What does social exchange theory indicate about how we care for aging family members? How does this differ from altruism?

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The social exchange theory on intergenerational support speaks of parent-child relationship over the adult life course. Foremost element of this theory is the notion of giving from parent to child and back when the child gets to be adult. There are two models involved in this theory. …

Introduction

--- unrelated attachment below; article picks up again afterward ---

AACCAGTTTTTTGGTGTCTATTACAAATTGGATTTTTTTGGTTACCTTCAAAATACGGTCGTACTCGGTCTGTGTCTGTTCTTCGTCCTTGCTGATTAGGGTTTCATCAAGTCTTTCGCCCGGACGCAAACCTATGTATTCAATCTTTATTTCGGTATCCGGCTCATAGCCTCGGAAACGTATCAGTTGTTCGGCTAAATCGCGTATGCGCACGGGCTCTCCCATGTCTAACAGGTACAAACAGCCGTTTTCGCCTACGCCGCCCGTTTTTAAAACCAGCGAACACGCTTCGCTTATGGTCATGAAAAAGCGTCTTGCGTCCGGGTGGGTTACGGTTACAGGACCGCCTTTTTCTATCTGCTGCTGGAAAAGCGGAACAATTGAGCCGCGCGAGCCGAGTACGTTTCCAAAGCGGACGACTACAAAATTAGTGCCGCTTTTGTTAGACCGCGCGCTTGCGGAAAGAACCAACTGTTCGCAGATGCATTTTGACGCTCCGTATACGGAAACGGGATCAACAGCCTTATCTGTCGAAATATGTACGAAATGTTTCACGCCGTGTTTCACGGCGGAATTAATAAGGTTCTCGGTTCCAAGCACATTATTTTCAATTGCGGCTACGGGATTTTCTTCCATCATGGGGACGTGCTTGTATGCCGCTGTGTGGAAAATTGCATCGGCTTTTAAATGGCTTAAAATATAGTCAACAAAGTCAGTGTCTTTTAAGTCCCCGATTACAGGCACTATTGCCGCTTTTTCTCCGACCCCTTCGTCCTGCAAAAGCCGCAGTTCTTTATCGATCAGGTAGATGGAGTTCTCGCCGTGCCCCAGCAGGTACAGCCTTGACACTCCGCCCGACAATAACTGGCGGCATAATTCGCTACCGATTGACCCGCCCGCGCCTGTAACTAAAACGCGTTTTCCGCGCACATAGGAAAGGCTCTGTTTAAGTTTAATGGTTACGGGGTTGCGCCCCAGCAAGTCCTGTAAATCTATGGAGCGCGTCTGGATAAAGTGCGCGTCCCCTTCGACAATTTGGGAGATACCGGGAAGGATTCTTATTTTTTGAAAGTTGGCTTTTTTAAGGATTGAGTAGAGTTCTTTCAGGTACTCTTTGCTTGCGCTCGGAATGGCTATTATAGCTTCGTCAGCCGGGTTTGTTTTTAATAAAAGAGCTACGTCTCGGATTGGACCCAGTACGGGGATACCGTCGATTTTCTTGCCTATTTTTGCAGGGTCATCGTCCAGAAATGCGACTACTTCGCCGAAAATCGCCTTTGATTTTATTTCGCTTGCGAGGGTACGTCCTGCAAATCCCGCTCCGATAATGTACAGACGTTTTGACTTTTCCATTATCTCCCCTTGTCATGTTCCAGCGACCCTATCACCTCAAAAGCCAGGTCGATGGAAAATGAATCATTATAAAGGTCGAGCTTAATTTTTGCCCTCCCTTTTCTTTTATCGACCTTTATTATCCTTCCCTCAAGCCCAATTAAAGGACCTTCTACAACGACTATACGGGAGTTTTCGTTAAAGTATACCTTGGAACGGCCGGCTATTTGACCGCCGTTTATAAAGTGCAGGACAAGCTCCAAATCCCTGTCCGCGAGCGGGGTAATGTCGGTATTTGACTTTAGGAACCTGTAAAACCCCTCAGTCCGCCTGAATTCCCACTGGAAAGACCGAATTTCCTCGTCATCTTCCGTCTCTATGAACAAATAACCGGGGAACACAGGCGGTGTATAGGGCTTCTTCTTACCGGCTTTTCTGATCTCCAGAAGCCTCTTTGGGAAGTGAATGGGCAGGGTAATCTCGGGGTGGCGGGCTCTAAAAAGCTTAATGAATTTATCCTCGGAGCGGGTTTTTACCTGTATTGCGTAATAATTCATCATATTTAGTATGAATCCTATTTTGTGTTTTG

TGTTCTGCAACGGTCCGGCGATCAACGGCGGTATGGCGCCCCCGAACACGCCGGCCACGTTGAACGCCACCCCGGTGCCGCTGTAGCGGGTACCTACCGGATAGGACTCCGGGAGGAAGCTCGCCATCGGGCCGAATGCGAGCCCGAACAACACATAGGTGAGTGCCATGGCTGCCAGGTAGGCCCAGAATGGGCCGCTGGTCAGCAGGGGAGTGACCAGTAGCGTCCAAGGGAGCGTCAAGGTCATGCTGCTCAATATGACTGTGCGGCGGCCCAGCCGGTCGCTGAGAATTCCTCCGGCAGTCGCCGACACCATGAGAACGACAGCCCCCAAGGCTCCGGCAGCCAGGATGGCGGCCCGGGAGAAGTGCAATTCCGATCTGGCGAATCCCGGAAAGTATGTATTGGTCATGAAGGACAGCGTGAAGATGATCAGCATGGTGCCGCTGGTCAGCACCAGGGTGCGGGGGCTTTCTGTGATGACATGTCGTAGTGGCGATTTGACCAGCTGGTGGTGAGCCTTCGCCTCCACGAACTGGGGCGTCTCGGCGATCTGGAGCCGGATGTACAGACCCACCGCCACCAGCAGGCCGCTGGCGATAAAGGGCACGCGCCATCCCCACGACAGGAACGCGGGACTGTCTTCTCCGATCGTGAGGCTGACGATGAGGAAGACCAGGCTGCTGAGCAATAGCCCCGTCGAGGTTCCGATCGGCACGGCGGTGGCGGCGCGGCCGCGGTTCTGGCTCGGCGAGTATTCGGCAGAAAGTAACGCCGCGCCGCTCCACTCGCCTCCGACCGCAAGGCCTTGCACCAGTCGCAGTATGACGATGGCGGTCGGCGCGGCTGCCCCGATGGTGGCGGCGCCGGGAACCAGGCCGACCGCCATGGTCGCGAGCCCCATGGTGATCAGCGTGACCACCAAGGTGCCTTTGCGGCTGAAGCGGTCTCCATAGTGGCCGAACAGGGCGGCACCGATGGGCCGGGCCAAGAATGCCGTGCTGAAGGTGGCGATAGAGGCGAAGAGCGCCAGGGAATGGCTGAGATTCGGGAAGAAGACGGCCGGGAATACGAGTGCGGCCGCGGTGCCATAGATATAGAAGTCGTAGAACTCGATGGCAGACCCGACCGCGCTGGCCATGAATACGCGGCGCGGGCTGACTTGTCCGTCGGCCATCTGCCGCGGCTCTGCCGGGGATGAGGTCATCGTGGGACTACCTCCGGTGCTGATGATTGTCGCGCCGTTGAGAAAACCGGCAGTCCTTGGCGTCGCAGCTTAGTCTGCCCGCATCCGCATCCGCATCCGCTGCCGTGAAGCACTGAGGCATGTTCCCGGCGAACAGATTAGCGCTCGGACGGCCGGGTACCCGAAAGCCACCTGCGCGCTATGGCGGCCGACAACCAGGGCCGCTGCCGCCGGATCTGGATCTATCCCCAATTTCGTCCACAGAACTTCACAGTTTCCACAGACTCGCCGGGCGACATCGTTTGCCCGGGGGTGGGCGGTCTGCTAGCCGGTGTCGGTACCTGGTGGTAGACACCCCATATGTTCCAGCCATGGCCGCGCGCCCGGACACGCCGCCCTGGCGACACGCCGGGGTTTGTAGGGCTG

The social exchange theory on intergenerational support speaks of parent-child relationship over the adult life course. Foremost element of this theory is the notion of giving from parent to child and back when the child gets to be adult. There are two models involved in this theory. On the other hand, the second one called insurance policy holds that support received by the child earlier in life is repaid or recovered by the parent under conditions of need. The child's return of support would be proportional to the perceived contributions he received and paid back when the parents are in their greatest need.Altruism, the third model of intergenerational support, relies on pure altruistic feelings that family members have for one another when one needs support. This model holds that the adult child will provide support for his aging parent regardless of how much or how little the parents invested in the child during the earlier years. More support would be given when parents are frail, extremely sick, or extremely old.There is support in literature for all models but the most consistent finding is on the altruistic model because it appeals to greater levels beyond physical and material exchange. Filial love after all cannot be measured and re-payment is not dependent on what one has received before and when -- which were emphasized by the ROI model and that of the Insurance Policy. ...
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